...Conundrum, or not, its putti were too adorable to resist. Are you tired, yet? Courage! We're almost to the originally planned destination!

Tah dah!...Today's goal: the 2008 sculpture called "L'Uomo della luce" ("The man of light") by Bernardi Roig in honor of all victims of terrorism (of which Milan saw quite a bit in the years following the university student and left-leaning uprisings in 1968). This life-sized sculpture is located in the little piazza in front of the Via Vivaio entrance added by Giovanni Muzio (1940 ca.) to the provincial government offices in the adjacent historic structure (worth its own later post) on Corso Monforte. The first time I saw this sculpture, we passed it at night, and it scared me because I thought it was a real and crazy person with lights doing some kind of insane tight rope act, or thievery.

Not particularly "pretty" (though contemporary art doesn't really try, anymore, does it...another sigh...), and certainly getting pretty dirty, but maybe that was part of the artist's plan to emphasize the tough burden of trying to bring light to a hopelessly dark situation, soon doomed to failure (why? note that the beam on which the figure is walking ends abruptly). At first I thought it was a temporary installation, but it's been there for a few years, so I guess it's there to stay. Activates the piazza in a thought-provoking way. Just a few steps further down, something else thought-provoking caught my eye.

Had kept on going down via Vivaio, passed two panels of low relief art on this part of the province's seat that had just been completed and inaugurated prior to the worst of the WWII bombing raids in 1943 by US and UK planes smashing bits of this very building (and at least 25% of the city of Milan) into smithereens (what rotten luck, but if you play with fire...). Snapped a few shots, and keen looking from the other side of the fence rewarded me with the name of the artist faintly chiseled into the lower right of this one: Ivo Soli. Was just about to move on when, "Wait a minute.... Is that...? Could it be...? Yes, it is!"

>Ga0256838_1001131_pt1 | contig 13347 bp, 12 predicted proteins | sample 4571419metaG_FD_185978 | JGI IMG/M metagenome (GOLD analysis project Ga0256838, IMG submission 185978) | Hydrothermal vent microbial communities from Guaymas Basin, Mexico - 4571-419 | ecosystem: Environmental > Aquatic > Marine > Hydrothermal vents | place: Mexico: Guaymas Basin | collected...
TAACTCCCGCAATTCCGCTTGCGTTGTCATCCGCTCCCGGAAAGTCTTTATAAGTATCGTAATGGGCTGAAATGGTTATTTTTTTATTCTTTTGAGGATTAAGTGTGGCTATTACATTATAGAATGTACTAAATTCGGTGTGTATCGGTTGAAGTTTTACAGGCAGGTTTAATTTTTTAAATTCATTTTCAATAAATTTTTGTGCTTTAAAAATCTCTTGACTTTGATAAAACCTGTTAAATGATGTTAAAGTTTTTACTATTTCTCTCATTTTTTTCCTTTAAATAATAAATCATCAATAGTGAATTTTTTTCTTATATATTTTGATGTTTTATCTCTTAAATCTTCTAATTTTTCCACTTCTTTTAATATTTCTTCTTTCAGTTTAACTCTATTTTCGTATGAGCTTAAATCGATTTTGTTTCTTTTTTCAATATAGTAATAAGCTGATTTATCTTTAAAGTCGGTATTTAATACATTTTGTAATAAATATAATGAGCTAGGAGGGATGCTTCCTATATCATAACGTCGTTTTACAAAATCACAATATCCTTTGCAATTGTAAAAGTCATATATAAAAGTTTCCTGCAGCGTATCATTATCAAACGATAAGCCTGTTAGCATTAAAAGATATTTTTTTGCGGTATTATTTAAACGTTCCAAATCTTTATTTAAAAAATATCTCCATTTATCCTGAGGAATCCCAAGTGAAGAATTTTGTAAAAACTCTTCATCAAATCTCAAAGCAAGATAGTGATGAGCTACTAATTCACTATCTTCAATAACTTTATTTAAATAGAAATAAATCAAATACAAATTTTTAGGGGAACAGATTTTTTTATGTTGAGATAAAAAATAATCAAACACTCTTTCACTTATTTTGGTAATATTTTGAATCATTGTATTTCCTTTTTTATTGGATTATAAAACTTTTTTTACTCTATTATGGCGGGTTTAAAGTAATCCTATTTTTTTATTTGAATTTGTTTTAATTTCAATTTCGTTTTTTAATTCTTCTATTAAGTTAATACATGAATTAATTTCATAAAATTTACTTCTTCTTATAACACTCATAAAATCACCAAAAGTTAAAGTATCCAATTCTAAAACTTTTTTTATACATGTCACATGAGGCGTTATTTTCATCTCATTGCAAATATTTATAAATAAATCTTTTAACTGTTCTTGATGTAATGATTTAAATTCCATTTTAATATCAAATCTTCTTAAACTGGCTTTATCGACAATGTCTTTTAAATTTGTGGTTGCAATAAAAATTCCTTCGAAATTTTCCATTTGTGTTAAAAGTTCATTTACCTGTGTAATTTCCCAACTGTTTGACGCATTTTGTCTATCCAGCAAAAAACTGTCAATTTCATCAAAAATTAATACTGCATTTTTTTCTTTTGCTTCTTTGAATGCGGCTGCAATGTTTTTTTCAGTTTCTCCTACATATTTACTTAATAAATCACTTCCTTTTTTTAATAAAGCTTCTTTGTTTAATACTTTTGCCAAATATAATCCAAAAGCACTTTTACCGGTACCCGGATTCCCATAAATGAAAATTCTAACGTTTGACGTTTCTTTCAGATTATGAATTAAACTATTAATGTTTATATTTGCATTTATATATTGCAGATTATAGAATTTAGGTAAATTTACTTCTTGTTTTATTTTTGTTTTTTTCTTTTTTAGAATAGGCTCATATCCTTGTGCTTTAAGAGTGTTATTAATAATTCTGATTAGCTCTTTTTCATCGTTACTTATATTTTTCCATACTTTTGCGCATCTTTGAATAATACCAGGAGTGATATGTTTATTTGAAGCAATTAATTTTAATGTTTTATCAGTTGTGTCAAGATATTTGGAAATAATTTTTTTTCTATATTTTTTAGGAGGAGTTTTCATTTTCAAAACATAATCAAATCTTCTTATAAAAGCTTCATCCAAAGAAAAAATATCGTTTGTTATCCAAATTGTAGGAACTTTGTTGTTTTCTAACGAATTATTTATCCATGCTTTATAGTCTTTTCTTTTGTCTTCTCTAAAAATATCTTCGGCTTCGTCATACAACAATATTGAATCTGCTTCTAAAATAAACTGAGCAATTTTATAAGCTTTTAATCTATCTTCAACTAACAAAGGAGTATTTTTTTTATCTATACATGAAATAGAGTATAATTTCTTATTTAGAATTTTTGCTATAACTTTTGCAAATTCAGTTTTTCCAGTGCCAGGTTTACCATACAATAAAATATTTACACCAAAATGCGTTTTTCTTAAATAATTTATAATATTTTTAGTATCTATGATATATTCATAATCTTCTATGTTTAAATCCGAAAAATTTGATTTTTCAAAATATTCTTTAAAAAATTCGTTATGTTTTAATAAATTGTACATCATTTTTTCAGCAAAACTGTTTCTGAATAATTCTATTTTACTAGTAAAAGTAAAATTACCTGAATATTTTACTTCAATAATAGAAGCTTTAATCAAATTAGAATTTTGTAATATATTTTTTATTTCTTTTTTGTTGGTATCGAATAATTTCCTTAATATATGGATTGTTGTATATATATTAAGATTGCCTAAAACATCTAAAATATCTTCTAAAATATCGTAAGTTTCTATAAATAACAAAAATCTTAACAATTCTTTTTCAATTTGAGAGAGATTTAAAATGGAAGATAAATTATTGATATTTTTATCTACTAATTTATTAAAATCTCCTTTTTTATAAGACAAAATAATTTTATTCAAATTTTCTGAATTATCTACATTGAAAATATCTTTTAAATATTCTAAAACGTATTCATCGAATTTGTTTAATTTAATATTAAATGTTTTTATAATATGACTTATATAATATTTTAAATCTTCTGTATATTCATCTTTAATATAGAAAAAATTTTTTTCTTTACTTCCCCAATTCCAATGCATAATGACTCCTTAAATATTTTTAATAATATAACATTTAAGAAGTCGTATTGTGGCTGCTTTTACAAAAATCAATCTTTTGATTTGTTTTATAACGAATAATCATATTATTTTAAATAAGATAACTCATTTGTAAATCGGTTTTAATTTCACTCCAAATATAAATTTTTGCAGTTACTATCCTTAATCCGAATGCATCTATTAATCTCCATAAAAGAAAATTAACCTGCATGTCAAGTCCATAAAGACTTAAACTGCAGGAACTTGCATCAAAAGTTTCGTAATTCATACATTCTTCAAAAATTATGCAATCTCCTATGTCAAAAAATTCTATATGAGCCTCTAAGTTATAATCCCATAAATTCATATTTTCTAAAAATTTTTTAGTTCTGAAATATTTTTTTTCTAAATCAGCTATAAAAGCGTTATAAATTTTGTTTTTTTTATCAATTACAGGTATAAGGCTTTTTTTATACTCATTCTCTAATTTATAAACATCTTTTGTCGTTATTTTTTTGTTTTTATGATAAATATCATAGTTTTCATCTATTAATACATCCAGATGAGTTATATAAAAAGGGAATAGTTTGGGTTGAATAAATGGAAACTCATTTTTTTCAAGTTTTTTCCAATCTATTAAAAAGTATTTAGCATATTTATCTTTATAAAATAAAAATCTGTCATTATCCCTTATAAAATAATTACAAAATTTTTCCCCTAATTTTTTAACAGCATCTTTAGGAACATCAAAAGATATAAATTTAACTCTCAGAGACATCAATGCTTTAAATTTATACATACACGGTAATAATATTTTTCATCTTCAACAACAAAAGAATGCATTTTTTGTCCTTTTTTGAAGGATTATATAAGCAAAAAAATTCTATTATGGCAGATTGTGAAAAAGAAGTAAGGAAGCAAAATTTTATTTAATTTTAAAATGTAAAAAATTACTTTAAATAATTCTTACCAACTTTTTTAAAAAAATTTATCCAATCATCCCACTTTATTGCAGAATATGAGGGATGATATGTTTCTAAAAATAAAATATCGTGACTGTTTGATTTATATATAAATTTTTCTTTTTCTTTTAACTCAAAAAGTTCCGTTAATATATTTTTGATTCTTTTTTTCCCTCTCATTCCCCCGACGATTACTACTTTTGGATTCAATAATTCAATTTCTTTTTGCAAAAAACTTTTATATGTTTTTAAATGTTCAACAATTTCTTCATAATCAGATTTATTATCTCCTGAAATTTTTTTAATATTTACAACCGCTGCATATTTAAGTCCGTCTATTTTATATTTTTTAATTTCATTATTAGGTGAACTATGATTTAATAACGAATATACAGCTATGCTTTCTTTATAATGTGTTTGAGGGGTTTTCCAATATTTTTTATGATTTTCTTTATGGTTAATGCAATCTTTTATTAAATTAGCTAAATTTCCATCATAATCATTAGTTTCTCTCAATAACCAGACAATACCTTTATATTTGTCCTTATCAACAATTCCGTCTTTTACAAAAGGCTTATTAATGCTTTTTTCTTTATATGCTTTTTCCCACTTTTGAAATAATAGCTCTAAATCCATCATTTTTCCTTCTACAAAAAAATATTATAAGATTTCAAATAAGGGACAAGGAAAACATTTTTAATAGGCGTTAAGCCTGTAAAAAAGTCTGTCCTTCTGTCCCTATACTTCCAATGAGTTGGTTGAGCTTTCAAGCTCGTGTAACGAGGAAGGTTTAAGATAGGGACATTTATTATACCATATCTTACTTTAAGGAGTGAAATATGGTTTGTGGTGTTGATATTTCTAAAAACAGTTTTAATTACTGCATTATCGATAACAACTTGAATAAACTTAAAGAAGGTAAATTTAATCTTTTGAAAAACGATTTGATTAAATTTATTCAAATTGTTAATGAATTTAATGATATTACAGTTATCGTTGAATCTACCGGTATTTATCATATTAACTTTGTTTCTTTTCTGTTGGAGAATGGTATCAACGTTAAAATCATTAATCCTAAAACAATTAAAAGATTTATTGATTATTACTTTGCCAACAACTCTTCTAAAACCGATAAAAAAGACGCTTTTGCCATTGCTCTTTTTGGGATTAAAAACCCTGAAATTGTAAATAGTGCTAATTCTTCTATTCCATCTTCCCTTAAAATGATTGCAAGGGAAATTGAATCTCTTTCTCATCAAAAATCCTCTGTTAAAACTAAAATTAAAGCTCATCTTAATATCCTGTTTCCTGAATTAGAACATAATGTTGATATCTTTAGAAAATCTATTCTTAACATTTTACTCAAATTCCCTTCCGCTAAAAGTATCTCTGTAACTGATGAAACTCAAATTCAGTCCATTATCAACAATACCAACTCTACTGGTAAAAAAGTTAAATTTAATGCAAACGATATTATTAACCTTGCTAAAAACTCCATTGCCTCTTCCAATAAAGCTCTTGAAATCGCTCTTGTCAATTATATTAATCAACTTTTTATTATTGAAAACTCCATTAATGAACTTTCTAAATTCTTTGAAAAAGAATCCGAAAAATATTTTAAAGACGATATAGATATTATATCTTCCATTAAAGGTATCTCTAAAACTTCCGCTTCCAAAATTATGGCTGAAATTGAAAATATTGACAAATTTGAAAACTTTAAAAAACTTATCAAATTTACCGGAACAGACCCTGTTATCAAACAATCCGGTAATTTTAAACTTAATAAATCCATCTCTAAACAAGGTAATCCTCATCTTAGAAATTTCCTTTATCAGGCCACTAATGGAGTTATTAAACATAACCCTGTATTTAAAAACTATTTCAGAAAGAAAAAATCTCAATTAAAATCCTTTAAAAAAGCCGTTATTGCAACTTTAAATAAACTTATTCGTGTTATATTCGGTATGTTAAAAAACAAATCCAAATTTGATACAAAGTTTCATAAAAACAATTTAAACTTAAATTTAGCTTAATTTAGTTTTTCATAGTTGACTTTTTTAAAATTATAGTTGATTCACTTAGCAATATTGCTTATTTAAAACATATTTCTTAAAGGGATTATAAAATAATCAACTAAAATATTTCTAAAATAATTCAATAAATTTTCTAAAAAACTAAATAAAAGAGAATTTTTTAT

Not just "damnatio memoriae," but literally rewriting history. Now reading "Italian laws entrust to the provincial government the task of the care of motherhood and childhood," if you look closely enough, the word "Italian" is an inserted bit of stone. The rest of the plaque is still whole. I'll bet you a cappuccino that it originally said "Fascist" (both ending here with the plural feminine "e"). There are instances of this all over town. Sometimes it takes the right light to see it because all that's left are the faintest of scratches, or darkenings, where the Fascist symbols and dating system used to be. Maybe I'll go into that another day, as that's a whole other can o' worms.